This is a beautiful image of the Buddha from Thailand. This particular style is called "Somdej", and it comes in several varieties, being produced by monks in numerous temples throughout the country. This is the Wat Rakang version, the most famous of the Somdej images. It is one of the most popular amulets in Thailand. It is believed to bring peace and prosperity to the wearer.
This particular image shows the Buddha with long curved ears and a thin body, sitting atop a 3 layered throne. The layers signify evolving changes and instability, sufferings and the state of emptiness. It is handmade from terracotta mixed with dried herbs and hemp, and is housed in a stainless protective housing with a transparent plastic front to allow viewing. Amulet is approx. 1-1/2" tall and 1" wide.
We handcarried this particular batch of amulets to the famous Wat Soi Suthep temple in Chiang Mai, where they were blessed by the monk in attendance in the shrine.
The Somdej Buddha images are so respected in Thailand that the government recently released a series of postage stamps honoring 5 different Buddha amulets - one of which was the Wat Rakang Somdej.
About Thai Buddha Amulets:
The Thai people practice Theravada Buddhism, and surround themselves with images of the Buddha to remind themselves of the spirituality they strive to attain.
Most Thai Buddhist amulets are terracotta tablets such as this one, although they are also made from bronze, wood and gold. Some amulets even contain the ashes of famous monks who have been cremated.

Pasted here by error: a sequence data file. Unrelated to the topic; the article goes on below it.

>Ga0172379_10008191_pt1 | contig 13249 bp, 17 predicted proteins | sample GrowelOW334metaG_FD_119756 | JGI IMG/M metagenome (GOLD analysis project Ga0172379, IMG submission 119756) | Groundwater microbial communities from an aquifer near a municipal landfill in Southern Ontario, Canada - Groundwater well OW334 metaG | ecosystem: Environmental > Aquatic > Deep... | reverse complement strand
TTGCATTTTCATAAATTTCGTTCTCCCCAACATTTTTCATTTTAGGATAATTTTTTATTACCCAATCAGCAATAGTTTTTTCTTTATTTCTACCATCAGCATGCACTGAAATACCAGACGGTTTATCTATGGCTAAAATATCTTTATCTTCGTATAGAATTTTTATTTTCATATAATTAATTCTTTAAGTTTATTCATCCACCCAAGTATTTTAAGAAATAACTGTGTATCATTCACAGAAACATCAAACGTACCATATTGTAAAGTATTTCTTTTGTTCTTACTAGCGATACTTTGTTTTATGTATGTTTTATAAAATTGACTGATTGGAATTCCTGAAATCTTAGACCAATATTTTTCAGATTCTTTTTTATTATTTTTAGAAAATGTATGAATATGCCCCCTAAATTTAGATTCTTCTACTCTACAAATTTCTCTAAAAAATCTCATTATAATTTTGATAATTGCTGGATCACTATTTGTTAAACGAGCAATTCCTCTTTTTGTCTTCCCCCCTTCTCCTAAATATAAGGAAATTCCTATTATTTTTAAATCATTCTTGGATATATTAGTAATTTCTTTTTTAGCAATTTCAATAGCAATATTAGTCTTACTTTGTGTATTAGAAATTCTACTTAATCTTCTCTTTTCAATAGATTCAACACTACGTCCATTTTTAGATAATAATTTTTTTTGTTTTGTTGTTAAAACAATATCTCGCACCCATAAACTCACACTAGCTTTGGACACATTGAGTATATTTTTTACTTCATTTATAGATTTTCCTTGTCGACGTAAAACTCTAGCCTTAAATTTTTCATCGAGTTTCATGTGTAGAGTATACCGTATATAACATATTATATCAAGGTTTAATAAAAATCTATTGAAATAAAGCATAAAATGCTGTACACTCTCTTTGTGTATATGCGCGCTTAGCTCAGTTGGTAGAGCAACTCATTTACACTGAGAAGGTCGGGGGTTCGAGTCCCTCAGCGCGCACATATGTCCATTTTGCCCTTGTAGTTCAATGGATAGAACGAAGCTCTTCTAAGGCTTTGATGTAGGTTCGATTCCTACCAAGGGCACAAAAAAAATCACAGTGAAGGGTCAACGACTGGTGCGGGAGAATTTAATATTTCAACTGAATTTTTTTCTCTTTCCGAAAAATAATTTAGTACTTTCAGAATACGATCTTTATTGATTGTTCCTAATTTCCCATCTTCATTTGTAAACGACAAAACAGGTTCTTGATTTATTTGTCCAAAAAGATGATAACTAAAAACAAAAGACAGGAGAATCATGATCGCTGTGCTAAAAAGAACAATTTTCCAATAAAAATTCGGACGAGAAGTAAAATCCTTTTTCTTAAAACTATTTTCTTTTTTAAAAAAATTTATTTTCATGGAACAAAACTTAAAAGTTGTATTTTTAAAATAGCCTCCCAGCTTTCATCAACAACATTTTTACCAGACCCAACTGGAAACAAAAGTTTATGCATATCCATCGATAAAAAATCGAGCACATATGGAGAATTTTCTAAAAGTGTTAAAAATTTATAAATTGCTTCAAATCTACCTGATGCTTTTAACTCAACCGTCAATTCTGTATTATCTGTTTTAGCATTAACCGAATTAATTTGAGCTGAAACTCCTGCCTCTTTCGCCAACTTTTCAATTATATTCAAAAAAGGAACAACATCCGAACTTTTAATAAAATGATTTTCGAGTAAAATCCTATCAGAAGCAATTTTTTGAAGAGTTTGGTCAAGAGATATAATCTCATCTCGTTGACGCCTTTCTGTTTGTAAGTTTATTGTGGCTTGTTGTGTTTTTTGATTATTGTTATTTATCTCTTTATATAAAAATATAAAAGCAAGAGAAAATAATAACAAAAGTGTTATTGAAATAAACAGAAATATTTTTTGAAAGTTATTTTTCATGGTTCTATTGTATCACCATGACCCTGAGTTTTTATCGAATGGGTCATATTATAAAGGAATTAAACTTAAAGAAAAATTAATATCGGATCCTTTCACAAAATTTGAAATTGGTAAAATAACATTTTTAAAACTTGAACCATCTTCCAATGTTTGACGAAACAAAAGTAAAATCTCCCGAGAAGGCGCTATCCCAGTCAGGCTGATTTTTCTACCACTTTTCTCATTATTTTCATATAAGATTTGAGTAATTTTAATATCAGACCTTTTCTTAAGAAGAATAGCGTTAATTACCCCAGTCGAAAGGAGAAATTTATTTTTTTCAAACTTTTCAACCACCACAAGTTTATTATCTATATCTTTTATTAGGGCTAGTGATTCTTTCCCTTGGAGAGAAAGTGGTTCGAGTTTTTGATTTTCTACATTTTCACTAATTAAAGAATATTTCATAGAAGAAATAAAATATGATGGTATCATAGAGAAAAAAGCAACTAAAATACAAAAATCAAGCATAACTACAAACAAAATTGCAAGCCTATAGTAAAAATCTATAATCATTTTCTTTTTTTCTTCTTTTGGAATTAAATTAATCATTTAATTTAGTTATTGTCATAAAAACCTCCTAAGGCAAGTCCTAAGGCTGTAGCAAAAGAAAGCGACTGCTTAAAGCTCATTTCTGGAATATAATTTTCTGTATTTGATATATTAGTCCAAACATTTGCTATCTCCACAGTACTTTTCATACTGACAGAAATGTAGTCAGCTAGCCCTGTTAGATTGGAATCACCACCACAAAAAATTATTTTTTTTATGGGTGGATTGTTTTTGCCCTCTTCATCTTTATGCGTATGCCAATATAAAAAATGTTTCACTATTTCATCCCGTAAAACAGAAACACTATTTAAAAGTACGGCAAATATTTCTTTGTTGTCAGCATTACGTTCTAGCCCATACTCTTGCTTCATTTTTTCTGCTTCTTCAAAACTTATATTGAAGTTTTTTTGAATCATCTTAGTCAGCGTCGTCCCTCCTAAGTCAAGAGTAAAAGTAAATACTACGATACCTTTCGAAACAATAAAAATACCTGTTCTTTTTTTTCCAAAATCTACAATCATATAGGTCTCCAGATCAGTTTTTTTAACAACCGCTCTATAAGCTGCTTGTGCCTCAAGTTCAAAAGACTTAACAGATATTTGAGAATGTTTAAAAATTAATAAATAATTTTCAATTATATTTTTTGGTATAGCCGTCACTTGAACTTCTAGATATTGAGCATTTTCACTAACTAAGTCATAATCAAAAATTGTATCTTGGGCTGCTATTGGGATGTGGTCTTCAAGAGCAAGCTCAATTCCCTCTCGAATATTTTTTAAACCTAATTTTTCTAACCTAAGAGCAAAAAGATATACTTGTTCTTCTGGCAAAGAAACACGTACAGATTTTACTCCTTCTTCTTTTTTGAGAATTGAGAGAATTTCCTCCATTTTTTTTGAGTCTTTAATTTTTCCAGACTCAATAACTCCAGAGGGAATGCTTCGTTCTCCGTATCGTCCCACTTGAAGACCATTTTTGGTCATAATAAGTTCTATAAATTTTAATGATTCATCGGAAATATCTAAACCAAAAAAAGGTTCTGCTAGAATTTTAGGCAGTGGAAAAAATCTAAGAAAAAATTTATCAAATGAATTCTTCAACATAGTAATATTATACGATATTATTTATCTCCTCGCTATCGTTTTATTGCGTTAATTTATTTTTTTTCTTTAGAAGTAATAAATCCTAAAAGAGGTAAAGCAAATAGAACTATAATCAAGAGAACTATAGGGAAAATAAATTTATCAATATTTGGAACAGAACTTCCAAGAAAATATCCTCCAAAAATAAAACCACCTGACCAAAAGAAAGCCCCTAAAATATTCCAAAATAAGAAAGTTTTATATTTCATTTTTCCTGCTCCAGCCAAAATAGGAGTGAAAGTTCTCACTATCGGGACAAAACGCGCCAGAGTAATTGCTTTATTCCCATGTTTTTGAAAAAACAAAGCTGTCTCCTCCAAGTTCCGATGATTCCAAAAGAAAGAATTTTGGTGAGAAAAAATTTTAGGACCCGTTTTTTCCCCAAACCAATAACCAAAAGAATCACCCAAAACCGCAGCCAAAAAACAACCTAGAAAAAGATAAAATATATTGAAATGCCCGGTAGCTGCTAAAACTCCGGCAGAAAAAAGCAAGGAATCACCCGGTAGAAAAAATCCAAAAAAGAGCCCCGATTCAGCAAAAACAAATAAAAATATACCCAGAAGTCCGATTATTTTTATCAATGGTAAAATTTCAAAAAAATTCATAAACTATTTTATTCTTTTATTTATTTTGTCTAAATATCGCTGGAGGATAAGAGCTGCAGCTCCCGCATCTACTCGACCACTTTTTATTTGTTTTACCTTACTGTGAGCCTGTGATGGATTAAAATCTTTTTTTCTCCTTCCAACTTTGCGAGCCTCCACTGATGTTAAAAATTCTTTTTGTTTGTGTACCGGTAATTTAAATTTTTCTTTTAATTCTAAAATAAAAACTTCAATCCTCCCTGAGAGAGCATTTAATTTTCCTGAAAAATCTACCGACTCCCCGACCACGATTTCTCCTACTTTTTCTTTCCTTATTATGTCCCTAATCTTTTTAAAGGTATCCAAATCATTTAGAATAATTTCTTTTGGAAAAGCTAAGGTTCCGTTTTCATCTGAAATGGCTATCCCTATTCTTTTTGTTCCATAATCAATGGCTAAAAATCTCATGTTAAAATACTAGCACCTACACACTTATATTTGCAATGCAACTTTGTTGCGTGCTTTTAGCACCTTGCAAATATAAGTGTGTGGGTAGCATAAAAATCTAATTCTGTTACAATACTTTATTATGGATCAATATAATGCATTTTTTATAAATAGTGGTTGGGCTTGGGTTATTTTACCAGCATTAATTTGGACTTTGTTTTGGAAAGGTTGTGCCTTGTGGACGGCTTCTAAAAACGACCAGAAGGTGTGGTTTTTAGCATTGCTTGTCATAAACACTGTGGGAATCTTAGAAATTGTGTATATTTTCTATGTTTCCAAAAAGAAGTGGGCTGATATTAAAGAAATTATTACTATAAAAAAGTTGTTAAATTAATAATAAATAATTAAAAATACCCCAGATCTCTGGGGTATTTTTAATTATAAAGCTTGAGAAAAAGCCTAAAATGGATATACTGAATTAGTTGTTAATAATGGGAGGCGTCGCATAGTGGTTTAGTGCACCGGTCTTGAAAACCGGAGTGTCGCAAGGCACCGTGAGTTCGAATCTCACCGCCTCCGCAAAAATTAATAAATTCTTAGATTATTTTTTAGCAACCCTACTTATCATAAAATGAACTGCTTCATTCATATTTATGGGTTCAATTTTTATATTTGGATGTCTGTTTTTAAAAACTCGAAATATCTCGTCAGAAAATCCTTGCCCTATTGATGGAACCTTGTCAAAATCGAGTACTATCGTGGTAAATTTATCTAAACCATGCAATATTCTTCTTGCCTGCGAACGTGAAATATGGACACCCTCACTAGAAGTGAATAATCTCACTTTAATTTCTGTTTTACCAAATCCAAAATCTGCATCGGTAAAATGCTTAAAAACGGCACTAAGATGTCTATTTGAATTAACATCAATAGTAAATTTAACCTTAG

The value of a particular amulet depends on many factors: the age of the amulet, the fame of the monk who created it, whether that amulet has been worn by the King or used in battle, and a host of other factors.
It is Thai tradition that holy amulets should be worn around the neck, never carried in the pocket, and never placed near or lower than the feet, considered the lowest and uncleanest part of the body. Please respect this tradition, and enjoy this sacred Buddha image.
Please note: All amulets we sell were created within the last 10 years. There are many sellers who will try to convince you that they are selling an "old", "vintage", "antique" or "original" amulet for $20, $50 or $100. They are frauds. The Thais are extremely serious about their amulets, and original ancient amulets sell for thousands of US dollars in Thailand. I have an old original 100+ year old Soumkhor terracotta amulet which was passed down through my wife's family in north Thailand that is valued at over $25,000.00 - and my father-in-law turned down an offer of that much to pass it on to me. Don't be fooled into believing you are buying a true antique Thai amulet on the Internet for $50 - it's simply not going to happen.
Since these are handmade, each one is slightly different, but the monks are careful to make them all essentially the same.As always - money back guarantee if not delighted!